Well let me just say that I hadn't planned to talk about this whole SEC Speed myth anymore, but since cocknfire over at "Team Speed Kills" here on the sbnation network issued a pretty solid rebuttal, I figured I would have to give it a reply. Let me knock off a couple of points right off the bat:
- I'm not being sarcastic, cocknfire pretty much went line through line through my original argument and made a well reasoned argument.
- I find it oddly hilarious that the SEC blog is named "Team Speed Kills", but there you go.
Anyways, down to the point. In my personal opinion, I still stand by what I originally stated - that the SEC doesn't have any extra speed except maybe at the linebacker or defensive end positions, and that the SEC isn't necessarily exceptionally dominant. Again, that's just my opinion. I think the elite teams in every conference have just as much speed as the SEC at just about every position.
I suppose I tied myself up when I spent a long time using 40-yard dash times to prove that the SEC wasn't necessarily fast, but then went ahead and proved that 40-yard dash times are irrelevant.
I wish I had the time to do a complete statistical analysis of all the running drills (40-yard dash, 20-yard shuttle, 60-yard shuttle, cone drill, etc.) of all the teams in all the conferences. That, however, would be very time consuming, and ultimately probably very unsatisfying.
I guess that it is difficult to come up with a good metric for exactly how fast a player is in pads and during a game situation. Most of the time people just rely on scouts for this sort of information, and that is all subjective anyways. You'll hear draft analysts say: "His 40 wasn't great, but he plays fast".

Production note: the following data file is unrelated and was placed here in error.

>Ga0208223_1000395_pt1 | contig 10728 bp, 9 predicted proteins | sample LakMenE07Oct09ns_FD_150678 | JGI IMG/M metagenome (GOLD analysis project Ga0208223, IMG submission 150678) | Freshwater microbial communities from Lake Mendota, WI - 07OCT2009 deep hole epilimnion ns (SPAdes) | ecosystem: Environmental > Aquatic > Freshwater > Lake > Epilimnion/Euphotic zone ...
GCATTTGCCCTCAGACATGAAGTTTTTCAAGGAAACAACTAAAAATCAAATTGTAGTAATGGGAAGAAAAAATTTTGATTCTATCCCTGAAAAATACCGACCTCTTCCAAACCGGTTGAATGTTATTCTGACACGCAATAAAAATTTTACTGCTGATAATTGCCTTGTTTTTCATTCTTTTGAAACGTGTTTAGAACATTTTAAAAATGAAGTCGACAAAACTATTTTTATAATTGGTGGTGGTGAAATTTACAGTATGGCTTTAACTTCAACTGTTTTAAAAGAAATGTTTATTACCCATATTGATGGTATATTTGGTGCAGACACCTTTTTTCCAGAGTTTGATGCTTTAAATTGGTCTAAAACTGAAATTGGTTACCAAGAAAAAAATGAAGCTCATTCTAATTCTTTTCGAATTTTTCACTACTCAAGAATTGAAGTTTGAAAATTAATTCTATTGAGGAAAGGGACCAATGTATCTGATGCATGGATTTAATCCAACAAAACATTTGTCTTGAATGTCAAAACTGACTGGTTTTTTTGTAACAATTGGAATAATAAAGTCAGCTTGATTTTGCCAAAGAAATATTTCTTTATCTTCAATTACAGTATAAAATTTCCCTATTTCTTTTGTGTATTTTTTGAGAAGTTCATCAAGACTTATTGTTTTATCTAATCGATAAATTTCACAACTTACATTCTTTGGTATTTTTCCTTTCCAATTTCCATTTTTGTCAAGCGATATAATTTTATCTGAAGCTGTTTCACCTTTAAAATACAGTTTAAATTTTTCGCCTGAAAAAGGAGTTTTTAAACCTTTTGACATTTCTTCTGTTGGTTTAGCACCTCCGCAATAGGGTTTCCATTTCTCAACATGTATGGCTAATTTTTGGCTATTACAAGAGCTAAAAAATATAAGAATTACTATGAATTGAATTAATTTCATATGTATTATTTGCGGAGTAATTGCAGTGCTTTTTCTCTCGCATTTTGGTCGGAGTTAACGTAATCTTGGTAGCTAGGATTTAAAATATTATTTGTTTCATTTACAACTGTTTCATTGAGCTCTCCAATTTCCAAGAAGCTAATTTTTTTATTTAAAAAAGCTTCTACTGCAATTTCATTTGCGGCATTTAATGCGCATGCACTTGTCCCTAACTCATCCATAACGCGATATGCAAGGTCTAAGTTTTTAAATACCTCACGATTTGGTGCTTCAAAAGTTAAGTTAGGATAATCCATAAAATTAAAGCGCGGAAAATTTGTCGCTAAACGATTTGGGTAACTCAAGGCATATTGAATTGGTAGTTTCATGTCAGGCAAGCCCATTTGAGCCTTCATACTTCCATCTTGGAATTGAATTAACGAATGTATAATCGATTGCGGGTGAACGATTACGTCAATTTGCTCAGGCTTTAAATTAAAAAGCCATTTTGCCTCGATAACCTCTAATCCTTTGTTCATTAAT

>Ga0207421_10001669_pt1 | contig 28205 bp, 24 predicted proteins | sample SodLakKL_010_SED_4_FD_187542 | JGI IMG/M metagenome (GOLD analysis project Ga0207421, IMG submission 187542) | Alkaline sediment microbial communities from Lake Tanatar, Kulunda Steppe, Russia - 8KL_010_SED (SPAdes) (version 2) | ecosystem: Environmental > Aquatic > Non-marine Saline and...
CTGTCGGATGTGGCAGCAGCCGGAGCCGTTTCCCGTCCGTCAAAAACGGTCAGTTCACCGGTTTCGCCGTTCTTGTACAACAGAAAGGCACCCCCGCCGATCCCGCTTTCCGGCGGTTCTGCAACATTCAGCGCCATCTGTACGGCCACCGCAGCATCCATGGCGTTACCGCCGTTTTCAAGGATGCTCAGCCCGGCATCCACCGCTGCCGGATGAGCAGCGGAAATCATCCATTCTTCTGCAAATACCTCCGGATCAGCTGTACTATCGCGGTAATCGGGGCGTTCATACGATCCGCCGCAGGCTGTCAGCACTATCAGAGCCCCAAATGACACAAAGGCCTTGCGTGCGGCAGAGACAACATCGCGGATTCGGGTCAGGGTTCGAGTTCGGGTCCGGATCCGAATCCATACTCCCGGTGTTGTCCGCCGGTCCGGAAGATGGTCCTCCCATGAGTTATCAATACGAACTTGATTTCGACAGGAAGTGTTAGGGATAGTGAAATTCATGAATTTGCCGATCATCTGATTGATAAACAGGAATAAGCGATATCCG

So in summary, my vision was to attempt to apply some statistics to a widely held opinion, but in my eagerness to prove something, I guess I was blinded by the fact that it would be really difficult to come up with a comprehensive way to prove what I wanted to. In my personal opinion (again), I think that if I could spend the time and do statistical analysis for years worth of data of every NCAA player, I would get the conclusion that I wanted.
Also, in retrospect, I posted this on a blog network where, quite possibly, not many people hold the opinion that the SEC is much speedier. I've heard the myth from many people all over the country (recently, too), but perhaps I am preaching to the converted (or maybe preaching to those who will never be converted?).
I should probably have expected a backlash when I give a bit of a slap to an entire conference. Let me say this: I think the SEC is one of the best conferences in the country. I don't think it has to do with speed. I think it is because there are many powerhouses in the SEC who recruit great talent and have great coaching. Urban Meyer, Nick Saban, Les Miles and Steve Spurrier (OK, he hasn't had the same success as he used to, but still a great coach).
What I Learned:
- I won't probably ever be able to prove what I wanted to prove, but I gave it a shot. I always try to provide statistics/facts to back up my opinions, but in this case I probably offered too small of a cross section.
- I stand by my opinion, but it's just that - my opinion.
- Think things through more thoroughly before spending lots of time writing an article that implodes.
Oh well, maybe I'll eventually have the computer power or brain power to run that giant statistical analysis. Until then, people can believe what they want to believe.